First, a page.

Nigerian President Goodluck Jonathan on Thursday criticised the conduct and “unguarded utterances” of leading politicians as they stoked tensions in the country ahead of key polls next year.
“Indeed the conduct and utterances of leading politicians at home and abroad are rapidly creating and spreading unnecessary tension in the country,” Jonathan said at a meeting with politicians and political parties.
“Such unguarded utterances on their part fester the embers of discord, bitterness and rancour... History will not judge us kindly if this country fails as a result of our actions and inactions.”
Jonathan urged political actors to rise to defend the nation's existence which, according to him, was threatened by “anti-democratic forces”.
He did not identify those forces or give details of what had been said or done.
Attacks by Islamist militant group Boko Haram have increased in recent months, with the military apparently incapable of preventing the almost daily bloodshed exacerbated by the kidnapping of more than 200 schoolgirls in April.
The group has killed thousands during its battle against the government since 2009, but the conflict has received unprecedented global attention since the abduction of the schoolgirls.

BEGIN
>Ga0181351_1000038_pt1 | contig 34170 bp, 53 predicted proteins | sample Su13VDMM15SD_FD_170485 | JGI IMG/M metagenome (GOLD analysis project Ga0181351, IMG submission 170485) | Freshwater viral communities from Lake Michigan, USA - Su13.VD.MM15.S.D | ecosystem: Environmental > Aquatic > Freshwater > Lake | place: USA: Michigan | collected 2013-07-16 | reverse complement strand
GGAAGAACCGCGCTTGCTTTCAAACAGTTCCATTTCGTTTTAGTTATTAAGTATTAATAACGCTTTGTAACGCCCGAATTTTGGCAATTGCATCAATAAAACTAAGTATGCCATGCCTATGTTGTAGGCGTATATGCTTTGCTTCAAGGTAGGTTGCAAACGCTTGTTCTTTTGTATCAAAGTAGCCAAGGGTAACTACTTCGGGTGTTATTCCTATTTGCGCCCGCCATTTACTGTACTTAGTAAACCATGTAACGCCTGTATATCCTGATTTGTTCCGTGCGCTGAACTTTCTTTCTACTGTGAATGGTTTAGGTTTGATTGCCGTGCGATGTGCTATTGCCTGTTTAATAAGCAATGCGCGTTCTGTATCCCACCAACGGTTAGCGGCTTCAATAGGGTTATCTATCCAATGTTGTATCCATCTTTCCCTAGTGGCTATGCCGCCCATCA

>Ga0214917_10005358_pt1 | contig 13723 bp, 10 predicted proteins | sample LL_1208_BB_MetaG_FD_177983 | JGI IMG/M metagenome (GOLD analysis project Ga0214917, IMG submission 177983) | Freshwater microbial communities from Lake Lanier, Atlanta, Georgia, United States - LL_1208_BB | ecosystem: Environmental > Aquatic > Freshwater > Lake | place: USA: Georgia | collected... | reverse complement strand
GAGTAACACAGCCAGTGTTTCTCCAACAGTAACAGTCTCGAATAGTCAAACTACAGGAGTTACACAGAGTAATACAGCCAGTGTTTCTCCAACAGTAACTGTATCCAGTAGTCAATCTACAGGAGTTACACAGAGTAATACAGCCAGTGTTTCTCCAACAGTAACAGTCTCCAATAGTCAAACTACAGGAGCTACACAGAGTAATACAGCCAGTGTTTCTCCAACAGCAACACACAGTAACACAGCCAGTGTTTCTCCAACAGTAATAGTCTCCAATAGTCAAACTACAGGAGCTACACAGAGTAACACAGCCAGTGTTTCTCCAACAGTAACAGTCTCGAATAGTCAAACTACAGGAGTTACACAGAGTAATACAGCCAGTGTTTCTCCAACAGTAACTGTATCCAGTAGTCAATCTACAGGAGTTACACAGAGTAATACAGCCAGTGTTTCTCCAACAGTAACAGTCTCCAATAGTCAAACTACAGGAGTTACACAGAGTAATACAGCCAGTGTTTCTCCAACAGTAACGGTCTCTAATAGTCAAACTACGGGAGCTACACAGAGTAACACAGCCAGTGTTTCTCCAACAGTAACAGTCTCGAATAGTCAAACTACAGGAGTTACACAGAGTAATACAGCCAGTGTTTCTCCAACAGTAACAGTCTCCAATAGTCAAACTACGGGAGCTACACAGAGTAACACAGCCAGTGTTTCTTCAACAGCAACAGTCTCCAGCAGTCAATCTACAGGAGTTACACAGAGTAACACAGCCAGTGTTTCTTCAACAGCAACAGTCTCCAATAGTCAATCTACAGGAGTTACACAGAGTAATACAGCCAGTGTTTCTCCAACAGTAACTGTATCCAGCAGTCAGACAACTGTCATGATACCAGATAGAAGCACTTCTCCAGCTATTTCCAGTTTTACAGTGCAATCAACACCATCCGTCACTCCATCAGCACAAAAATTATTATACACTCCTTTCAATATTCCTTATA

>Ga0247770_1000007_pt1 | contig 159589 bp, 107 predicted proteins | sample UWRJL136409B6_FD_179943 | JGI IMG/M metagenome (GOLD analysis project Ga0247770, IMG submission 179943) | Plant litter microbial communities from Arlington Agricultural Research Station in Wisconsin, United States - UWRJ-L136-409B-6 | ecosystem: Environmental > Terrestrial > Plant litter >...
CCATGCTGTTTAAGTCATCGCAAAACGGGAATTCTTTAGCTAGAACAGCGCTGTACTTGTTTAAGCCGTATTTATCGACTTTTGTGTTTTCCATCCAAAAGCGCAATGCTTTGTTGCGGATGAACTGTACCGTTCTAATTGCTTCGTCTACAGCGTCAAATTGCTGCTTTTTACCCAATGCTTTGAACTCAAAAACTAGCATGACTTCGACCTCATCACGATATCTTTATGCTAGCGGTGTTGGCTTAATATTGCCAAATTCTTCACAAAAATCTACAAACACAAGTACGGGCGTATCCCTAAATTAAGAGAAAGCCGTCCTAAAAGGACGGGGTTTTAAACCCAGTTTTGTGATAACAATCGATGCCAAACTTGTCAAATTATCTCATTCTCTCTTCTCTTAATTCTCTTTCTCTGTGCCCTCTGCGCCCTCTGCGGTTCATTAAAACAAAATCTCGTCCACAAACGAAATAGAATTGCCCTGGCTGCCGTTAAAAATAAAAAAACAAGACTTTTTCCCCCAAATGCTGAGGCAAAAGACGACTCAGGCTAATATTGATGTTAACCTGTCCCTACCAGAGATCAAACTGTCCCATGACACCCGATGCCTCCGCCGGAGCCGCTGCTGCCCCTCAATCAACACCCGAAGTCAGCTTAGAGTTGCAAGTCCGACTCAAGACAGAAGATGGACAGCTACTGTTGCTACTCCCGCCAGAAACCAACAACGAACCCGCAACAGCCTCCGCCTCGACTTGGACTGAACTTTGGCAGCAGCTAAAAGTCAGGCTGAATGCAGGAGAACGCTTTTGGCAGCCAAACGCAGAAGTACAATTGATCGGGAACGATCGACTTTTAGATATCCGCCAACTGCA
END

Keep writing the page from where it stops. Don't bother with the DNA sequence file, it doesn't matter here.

Jonathan called for unity of the nation's political class to fight insecurity, exemplified in the increasing wave of killings, bombings and the April 14 abduction of the schoolgirls in Chibok, in Borno state.
The meeting, he said, should reflect on the consequences politicians' “actions, conducts and utterances in the recent past have had and will have on our polity and corporate existence”.
The country's system, he warned, was not strong enough to withstand “all unguarded and careless political statements and actions”.
Former Nigerian dictator, General Muhammadu Buhari, now a leader of the main opposition All Progressives Congress, was among the politicians who attended the meeting.
Nigeria, Africa's most populous nation, is scheduled to hold presidential elections in February, and Jonathan is widely believed to seek re-election. - Sapa-AFP